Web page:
ITM Call option example:What are the odds of an ITM Nifty call option having a strike price of, say, 10000 expiring ITM by, say, the end of next week? I would say 99%. However, what are the odds of this same ITM call option expiring ITM by, say, the end of CY20? Now, I would say 78%. Notice the difference? As there is less time left to expiration, the odds that an ITM call option will expire ITM will be higher. However, as the time left to expiration is high, the probability that an ITM call option will expire ITM reduces and, on a relative basis, tends to move closer towards 0.5.

OTM Call option example: What are the odds of an OTM Nifty call option having a strike price of, say, 15000 expiring ITM by, say, the end of next week? I would say 2%. However, what are the odds of this same OTM call option expiring ITM by, say, the end of CY20? Now, I would say 30%. Notice the difference? As there is less time left to expiration, the odds that an OTM call option will expire ITM will be lower. However, as the time left to expiration is high, the probability that an OTM call option will expire ITM increases and, on a relative basis, tends to move closer towards 0.5.

ITM Put option example: What are the odds of an ITM Nifty put option having a strike price of, say, 15000 expiring ITM by, say, the end of next week? I would say 99%. However, what are the odds of this same ITM put option expiring ITM by, say, the end of CY20? Now, I would say 76%. Notice the difference? As there is less time left to expiration, the odds that an ITM put option will expire ITM will be higher. However, as the time left to expiration is high, the probability that an ITM put option will expire ITM reduces and, on a relative basis, tends to move closer towards -0.5.

OTM Put option example: What are the odds of an OTM Nifty Put option having a strike price of, say, 10000 expiring ITM by, say, the end of next week? I would say 1%. However, what are the odds of this same OTM put option expiring ITM by, say, the end of CY20? Now, I would say 29%. Notice the difference? As there is less time left to expiration, the odds that an OTM put option will expire ITM will be lower. However, as the time left to expiration is high, the probability that an OTM put option will expire ITM increases and, on a relative basis, tends to move closer towards -0.5.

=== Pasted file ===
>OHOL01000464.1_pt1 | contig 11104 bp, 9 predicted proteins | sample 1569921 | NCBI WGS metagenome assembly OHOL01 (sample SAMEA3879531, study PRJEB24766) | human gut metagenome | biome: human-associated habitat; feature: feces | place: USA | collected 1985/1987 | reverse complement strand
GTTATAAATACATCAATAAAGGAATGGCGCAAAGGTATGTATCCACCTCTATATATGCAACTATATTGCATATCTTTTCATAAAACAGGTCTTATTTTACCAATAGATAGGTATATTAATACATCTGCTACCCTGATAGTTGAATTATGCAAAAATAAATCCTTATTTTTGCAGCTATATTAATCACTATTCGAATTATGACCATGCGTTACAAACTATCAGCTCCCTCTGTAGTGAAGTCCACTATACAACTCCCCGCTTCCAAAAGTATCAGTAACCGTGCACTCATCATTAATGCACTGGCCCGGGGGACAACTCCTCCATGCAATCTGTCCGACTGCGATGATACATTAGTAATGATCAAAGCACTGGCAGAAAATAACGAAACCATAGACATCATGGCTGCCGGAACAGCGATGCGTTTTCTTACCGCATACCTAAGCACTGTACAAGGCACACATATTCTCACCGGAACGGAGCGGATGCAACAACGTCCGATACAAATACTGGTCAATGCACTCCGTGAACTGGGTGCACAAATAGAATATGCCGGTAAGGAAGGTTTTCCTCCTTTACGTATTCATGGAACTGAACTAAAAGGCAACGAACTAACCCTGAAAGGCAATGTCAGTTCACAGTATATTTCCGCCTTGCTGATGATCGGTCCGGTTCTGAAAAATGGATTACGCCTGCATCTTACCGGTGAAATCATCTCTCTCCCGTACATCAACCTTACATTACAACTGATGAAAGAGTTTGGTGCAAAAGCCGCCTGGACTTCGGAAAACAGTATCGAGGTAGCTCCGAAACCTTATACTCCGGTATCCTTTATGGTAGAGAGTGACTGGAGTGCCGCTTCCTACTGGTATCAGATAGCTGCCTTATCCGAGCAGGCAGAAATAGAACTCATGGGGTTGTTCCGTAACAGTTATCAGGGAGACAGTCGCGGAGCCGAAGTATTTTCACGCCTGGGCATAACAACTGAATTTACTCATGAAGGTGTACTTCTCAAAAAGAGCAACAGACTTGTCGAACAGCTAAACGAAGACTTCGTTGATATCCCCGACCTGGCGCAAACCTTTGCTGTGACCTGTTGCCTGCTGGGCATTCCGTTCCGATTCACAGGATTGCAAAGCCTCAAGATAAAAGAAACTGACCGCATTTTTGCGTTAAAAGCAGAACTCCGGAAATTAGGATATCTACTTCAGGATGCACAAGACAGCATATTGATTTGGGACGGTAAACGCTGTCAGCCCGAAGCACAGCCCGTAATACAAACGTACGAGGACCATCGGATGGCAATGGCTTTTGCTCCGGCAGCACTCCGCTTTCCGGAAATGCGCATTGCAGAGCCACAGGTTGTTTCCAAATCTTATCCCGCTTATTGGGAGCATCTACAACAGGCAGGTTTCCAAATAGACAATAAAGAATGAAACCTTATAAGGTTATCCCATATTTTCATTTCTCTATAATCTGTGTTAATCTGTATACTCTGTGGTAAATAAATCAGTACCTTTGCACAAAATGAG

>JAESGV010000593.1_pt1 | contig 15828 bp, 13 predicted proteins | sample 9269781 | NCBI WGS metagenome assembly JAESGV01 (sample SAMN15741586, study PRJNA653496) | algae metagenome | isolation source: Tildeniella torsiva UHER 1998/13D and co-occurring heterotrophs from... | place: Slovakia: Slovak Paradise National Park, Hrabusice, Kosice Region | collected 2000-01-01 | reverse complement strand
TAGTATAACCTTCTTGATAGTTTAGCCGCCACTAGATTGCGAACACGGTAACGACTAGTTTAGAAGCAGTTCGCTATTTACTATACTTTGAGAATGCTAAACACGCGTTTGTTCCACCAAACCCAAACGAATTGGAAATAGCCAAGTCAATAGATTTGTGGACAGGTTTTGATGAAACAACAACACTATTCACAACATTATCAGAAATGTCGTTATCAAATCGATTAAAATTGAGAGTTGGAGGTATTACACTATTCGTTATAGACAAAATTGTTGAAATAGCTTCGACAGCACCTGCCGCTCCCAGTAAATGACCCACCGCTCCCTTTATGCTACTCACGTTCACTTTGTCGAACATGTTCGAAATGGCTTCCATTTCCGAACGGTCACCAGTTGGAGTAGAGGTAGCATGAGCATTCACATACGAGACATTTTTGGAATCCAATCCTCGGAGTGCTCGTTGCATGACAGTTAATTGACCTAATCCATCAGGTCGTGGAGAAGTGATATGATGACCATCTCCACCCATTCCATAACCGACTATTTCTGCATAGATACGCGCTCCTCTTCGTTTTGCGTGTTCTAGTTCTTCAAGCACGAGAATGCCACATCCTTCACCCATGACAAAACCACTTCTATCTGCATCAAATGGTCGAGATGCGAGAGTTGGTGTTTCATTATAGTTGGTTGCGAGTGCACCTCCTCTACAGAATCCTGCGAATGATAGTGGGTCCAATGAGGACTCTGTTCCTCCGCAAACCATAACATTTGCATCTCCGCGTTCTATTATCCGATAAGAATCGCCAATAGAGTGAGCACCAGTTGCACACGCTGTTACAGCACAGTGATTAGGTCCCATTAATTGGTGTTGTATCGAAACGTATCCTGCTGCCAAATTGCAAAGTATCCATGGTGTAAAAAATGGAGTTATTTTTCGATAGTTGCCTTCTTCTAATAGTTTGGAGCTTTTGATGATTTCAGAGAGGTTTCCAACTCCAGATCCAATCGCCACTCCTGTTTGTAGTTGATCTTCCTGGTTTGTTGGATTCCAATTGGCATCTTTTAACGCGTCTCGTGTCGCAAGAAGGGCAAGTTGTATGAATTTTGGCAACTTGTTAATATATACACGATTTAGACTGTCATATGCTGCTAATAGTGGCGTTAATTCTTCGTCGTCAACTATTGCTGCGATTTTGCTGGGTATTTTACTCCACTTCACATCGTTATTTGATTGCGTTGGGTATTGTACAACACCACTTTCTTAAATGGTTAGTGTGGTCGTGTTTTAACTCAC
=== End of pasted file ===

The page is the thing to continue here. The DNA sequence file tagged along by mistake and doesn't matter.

Let us now present this all in a tabular format for easy reference. Kindly note that whether the option is a call or a put doesn’t matter:

Option Moneyness

Time to Expiration is…

Delta Values are…

ITM

Less

Higher

More

Lower

OTM

Less

Lower

More

Higher

ATM

Less

Lower

More

Higher

 

We will talk more about how time impacts option price in Chapter 8, wherein we will cover Theta.

 

Impact of Volatility on Delta

We will now briefly talk about the impact of volatility on Delta. For ITM options, the Delta will be higher if the underlying has low volatility and lower if the underlying has high volatility. This is because the probability of an ITM option expiring ITM is higher when volatility is low (low volatility means less likelihood of a big move in the price of the underlying). However, when volatility is high, the probability that an ITM option would expireITM reduces (high volatility means greater likelihood of a big move in the price of the underlying), causing the delta to reduce.Similarly, for OTM options, the delta will be lower if the underlying has low volatility and higher if the underlying has high volatility. Again, this is because the probability of an OTM option expiring ITM is lower when volatility is low. However, when volatility is high, the probability that an OTM option would expire ITM increases, causing the delta to increase too.

Let us now present this all in a tabular format for easy reference. Kindly note that whether the option is a call or a put doesn’t matter:

Option Moneyness

Volatility is…

Delta Values are…

ITM

Low

Higher

High

Lower

OTM

Low

Lower

High

Higher